Forum for Science, Industry and Business

Sponsored by:     3M 
Search our Site:

 

C-reactive protein levels good predictor of infection

24.04.2006
Daily monitoring of C-reactive protein levels could help in the prediction of infections acquired in the intensive care unit.

A study published today in the journal Critical Care reveals that a daily variation of C-reactive protein (CRP) levels greater than 4.1 mg/dl is a good marker for prediction of infection. The authors of the study also identify different patterns of CRP level progression, associated with different predictions of infection, which could guide antibiotic prescription.

Pedro Povoa, from Hospital de São Francisco Xavier in Lisbon, Portugal and colleagues from the Hospital Garcia de Orta in Almada, Portugal analysed the CRP levels of patients admitted to their intensive care unit (ICU) during 72 hours or more. Among the patients selected for the study, 35 acquired an infection during their stay at the ICU and 28 did not. Povoa et al. analysed the patients’ records of CRP levels during the five days before diagnosis of infection or ICU discharge, respectively.

Povoa et al. found that a daily variation of CRP levels greater than 4.1 mg/dl is a good marker for prediction of infection, with 92.1% sensitivity and 71.4% specificity. If combined with a CRP concentration greater than 8.7 mg/dl, the prediction power increased even further. Eighty-eight percent of patients with a daily variation of CRP levels greater than 4.1 mg/dl and a CRP concentration greater than 8.7 mg/dl developed an infection. Povoa et al. conclude that monitoring CRP progression could help in clinical decision-making and the prescription of antibiotics.

Juliette Savin | alfa
Further information:
http://www.biomedcentral.com

More articles from Life Sciences:

nachricht Individual Receptors Caught at Work
19.10.2017 | Julius-Maximilians-Universität Würzburg

nachricht Rapid environmental change makes species more vulnerable to extinction
19.10.2017 | Universität Zürich

All articles from Life Sciences >>>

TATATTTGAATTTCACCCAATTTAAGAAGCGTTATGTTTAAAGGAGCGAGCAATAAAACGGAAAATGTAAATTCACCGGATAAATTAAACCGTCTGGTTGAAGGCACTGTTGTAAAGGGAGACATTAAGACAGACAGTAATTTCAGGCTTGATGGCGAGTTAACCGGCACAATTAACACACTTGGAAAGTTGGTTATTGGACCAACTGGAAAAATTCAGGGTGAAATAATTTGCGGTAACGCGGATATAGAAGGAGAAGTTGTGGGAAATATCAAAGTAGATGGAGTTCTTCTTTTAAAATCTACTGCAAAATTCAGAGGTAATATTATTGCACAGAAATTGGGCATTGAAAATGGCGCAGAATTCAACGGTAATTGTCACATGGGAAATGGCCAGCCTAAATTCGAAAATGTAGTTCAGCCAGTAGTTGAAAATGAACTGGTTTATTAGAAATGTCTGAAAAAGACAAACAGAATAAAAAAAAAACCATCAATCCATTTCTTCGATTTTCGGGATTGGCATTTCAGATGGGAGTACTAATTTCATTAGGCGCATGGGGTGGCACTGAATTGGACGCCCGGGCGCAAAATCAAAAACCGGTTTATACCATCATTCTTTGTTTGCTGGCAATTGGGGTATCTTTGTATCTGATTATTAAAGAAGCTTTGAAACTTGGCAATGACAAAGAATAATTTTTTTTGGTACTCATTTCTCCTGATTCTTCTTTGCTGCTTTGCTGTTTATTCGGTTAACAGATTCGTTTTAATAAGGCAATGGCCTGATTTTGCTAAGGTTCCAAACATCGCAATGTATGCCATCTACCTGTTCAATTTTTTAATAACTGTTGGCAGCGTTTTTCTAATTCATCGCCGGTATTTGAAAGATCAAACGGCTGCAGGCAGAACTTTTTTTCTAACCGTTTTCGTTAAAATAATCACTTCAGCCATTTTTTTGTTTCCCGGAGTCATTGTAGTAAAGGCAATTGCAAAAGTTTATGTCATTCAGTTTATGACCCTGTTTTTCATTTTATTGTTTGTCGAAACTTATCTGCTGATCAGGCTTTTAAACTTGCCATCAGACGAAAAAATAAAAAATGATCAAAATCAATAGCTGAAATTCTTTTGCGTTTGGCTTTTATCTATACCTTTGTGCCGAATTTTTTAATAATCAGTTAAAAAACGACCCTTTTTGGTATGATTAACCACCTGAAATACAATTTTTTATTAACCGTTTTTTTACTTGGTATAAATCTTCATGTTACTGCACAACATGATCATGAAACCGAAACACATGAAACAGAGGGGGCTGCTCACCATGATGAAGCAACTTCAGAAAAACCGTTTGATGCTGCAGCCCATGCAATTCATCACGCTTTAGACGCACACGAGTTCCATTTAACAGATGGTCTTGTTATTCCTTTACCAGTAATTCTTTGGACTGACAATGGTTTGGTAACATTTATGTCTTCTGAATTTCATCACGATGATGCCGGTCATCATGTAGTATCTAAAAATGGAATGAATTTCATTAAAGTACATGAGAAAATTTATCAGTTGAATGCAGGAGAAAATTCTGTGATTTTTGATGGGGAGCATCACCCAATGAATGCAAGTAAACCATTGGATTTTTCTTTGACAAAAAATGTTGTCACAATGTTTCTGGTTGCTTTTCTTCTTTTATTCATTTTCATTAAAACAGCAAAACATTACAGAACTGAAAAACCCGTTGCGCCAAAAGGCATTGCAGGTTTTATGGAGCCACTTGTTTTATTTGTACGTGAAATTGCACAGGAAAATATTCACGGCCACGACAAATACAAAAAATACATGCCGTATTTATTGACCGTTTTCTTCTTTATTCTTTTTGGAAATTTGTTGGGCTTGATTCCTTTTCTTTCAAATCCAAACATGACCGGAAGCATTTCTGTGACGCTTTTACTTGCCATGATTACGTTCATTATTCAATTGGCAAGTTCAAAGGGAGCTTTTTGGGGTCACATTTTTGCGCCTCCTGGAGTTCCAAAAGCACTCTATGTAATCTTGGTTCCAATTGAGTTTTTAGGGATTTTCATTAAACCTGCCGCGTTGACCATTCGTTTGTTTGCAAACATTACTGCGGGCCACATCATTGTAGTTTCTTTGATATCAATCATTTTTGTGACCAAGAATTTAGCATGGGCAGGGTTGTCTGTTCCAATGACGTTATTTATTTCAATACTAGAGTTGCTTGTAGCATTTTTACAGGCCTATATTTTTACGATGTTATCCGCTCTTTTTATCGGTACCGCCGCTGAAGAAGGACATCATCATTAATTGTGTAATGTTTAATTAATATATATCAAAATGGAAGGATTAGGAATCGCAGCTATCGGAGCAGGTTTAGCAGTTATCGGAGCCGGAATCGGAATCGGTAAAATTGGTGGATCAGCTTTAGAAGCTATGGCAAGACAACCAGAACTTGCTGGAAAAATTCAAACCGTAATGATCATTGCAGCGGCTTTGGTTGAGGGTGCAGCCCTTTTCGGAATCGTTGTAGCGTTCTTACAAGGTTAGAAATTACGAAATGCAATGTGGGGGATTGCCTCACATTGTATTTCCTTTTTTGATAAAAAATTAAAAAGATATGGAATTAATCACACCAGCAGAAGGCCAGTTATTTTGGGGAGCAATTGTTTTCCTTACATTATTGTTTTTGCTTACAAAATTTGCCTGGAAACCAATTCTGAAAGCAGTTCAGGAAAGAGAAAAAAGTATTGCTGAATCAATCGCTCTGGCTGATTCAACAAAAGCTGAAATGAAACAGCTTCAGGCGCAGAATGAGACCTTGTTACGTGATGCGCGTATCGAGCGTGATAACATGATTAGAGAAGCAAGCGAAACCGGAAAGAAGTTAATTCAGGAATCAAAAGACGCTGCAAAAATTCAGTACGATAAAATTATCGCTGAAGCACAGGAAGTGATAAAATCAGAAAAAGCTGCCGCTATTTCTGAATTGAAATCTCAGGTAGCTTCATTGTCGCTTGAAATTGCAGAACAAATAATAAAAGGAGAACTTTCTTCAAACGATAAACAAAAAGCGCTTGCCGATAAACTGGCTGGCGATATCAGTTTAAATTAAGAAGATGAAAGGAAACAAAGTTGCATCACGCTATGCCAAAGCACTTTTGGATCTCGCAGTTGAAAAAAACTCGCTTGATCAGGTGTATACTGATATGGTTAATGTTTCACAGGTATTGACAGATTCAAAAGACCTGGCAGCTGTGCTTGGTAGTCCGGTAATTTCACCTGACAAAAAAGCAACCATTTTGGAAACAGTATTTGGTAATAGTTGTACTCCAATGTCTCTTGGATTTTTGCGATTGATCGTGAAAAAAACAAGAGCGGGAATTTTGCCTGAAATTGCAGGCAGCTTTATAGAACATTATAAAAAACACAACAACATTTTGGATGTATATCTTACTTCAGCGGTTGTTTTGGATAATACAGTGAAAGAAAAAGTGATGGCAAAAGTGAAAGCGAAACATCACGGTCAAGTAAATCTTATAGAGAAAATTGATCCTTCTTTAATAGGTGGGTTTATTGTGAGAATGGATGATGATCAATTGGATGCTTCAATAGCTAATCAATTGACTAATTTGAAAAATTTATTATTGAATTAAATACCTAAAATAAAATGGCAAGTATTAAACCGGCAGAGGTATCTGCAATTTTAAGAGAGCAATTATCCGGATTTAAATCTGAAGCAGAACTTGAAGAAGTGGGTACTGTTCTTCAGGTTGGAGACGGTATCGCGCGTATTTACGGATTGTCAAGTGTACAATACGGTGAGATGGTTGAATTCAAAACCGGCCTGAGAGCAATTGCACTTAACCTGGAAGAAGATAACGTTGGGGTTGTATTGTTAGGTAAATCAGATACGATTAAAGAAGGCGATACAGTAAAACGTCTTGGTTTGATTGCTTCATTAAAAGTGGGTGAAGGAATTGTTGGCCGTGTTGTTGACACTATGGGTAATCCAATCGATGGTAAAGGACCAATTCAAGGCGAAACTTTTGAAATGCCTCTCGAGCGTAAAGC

The most recent press releases about innovation >>>

Die letzten 5 Focus-News des innovations-reports im Überblick:

Im Focus: Neutron star merger directly observed for the first time

University of Maryland researchers contribute to historic detection of gravitational waves and light created by event

On August 17, 2017, at 12:41:04 UTC, scientists made the first direct observation of a merger between two neutron stars--the dense, collapsed cores that remain...

Im Focus: Breaking: the first light from two neutron stars merging

Seven new papers describe the first-ever detection of light from a gravitational wave source. The event, caused by two neutron stars colliding and merging together, was dubbed GW170817 because it sent ripples through space-time that reached Earth on 2017 August 17. Around the world, hundreds of excited astronomers mobilized quickly and were able to observe the event using numerous telescopes, providing a wealth of new data.

Previous detections of gravitational waves have all involved the merger of two black holes, a feat that won the 2017 Nobel Prize in Physics earlier this month....

Im Focus: Smart sensors for efficient processes

Material defects in end products can quickly result in failures in many areas of industry, and have a massive impact on the safe use of their products. This is why, in the field of quality assurance, intelligent, nondestructive sensor systems play a key role. They allow testing components and parts in a rapid and cost-efficient manner without destroying the actual product or changing its surface. Experts from the Fraunhofer IZFP in Saarbrücken will be presenting two exhibits at the Blechexpo in Stuttgart from 7–10 November 2017 that allow fast, reliable, and automated characterization of materials and detection of defects (Hall 5, Booth 5306).

When quality testing uses time-consuming destructive test methods, it can result in enormous costs due to damaging or destroying the products. And given that...

Im Focus: Cold molecules on collision course

Using a new cooling technique MPQ scientists succeed at observing collisions in a dense beam of cold and slow dipolar molecules.

How do chemical reactions proceed at extremely low temperatures? The answer requires the investigation of molecular samples that are cold, dense, and slow at...

Im Focus: Shrinking the proton again!

Scientists from the Max Planck Institute of Quantum Optics, using high precision laser spectroscopy of atomic hydrogen, confirm the surprisingly small value of the proton radius determined from muonic hydrogen.

It was one of the breakthroughs of the year 2010: Laser spectroscopy of muonic hydrogen resulted in a value for the proton charge radius that was significantly...

All Focus news of the innovation-report >>>

Anzeige

Anzeige

Event News

ASEAN Member States discuss the future role of renewable energy

17.10.2017 | Event News

World Health Summit 2017: International experts set the course for the future of Global Health

10.10.2017 | Event News

Climate Engineering Conference 2017 Opens in Berlin

10.10.2017 | Event News

 
Latest News

Electrode materials from the microwave oven

19.10.2017 | Materials Sciences

New material for digital memories of the future

19.10.2017 | Materials Sciences

Physics boosts artificial intelligence methods

19.10.2017 | Physics and Astronomy

VideoLinks
B2B-VideoLinks
More VideoLinks >>>